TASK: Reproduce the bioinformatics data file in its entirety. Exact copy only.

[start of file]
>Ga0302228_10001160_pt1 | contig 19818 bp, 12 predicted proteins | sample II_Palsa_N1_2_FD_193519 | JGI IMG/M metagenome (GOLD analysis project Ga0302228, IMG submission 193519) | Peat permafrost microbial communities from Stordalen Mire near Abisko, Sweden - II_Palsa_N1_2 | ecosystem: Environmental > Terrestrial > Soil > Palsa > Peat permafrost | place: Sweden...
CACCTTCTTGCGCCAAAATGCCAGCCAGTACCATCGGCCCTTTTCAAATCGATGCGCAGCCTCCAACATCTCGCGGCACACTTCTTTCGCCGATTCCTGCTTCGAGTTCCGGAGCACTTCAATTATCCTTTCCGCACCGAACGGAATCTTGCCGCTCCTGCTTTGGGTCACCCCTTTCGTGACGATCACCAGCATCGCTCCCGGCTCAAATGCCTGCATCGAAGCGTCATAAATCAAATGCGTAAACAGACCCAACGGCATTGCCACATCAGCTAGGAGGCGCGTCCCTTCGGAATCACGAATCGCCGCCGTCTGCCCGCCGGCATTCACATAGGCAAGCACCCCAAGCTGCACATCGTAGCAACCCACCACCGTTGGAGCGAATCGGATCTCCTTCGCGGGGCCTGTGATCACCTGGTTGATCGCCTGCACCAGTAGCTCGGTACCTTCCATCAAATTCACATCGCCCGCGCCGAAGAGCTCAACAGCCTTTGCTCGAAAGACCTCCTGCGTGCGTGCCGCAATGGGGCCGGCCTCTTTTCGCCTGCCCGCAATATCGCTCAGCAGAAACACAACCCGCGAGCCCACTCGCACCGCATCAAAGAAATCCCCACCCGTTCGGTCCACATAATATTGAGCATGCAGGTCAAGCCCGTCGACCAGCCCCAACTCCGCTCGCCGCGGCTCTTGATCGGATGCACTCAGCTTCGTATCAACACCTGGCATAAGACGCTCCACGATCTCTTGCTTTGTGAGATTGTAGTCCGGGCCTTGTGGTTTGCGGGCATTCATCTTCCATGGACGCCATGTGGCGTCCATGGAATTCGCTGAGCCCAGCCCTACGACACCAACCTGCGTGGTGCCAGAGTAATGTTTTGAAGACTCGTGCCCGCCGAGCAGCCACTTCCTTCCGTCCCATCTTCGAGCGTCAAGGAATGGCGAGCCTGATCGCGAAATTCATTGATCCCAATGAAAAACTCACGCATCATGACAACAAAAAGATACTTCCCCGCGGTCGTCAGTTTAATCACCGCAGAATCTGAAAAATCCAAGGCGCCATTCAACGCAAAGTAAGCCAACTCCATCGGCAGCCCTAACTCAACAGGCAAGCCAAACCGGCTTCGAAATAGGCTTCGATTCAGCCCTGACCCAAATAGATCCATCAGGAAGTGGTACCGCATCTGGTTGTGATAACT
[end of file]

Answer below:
>Ga0302228_10001160_pt1 | contig 19818 bp, 12 predicted proteins | sample II_Palsa_N1_2_FD_193519 | JGI IMG/M metagenome (GOLD analysis project Ga0302228, IMG submission 193519) | Peat permafrost microbial communities from Stordalen Mire near Abisko, Sweden - II_Palsa_N1_2 | ecosystem: Environmental > Terrestrial > Soil > Palsa > Peat permafrost | place: Sweden...
CACCTTCTTGCGCCAAAATGCCAGCCAGTACCATCGGCCCTTTTCAAATCGATGCGCAGCCTCCAACATCTCGCGGCACACTTCTTTCGCCGATTCCTGCTTCGAGTTCCGGAGCACTTCAATTATCCTTTCCGCACCGAACGGAATCTTGCCGCTCCTGCTTTGGGTCACCCCTTTCGTGACGATCACCAGCATCGCTCCCGGCTCAAATGCCTGCATCGAAGCGTCATAAATCAAATGCGTAAACAGACCCAACGGCATTGCCACATCAGCTAGGAGGCGCGTCCCTTCGGAATCACGAATCGCCGCCGTCTGCCCGCCGGCATTCACATAGGCAAGCACCCCAAGCTGCACATCGTAGCAACCCACCACCGTTGGAGCGAATCGGATCTCCTTCGCGGGGCCTGTGATCACCTGGTTGATCGCCTGCACCAGTAGCTCGGTACCTTCCATCAAATTCACATCGCCCGCGCCGAAGAGCTCAACAGCCTTTGCTCGAAAGACCTCCTGCGTGCGTGCCGCAATGGGGCCGGCCTCTTTTCGCCTGCCCGCAATATCGCTCAGCAGAAACACAACCCGCGAGCCCACTCGCACCGCATCAAAGAAATCCCCACCCGTTCGGTCCACATAATATTGAGCATGCAGGTCAAGCCCGTCGACCAGCCCCAACTCCGCTCGCCGCGGCTCTTGATCGGATGCACTCAGCTTCGTATCAACACCTGGCATAAGACGCTCCACGATCTCTTGCTTTGTGAGATTGTAGTCCGGGCCTTGTGGTTTGCGGGCATTCATCTTCCATGGACGCCATGTGGCGTCCATGGAATTCGCTGAGCCCAGCCCTACGACACCAACCTGCGTGGTGCCAGAGTAATGTTTTGAAGACTCGTGCCCGCCGAGCAGCCACTTCCTTCCGTCCCATCTTCGAGCGTCAAGGAATGGCGAGCCTGATCGCGAAATTCATTGATCCCAATGAAAAACTCACGCATCATGACAACAAAAAGATACTTCCCCGCGGTCGTCAGTTTAATCACCGCAGAATCTGAAAAATCCAAGGCGCCATTCAACGCAAAGTAAGCCAACTCCATCGGCAGCCCTAACTCAACAGGCAAGCCAAACCGGCTTCGAAATAGGCTTCGATTCAGCCCTGACCCAAATAGATCCATCAGGAAGTGGTACCGCATCTGGTTGTGATAACT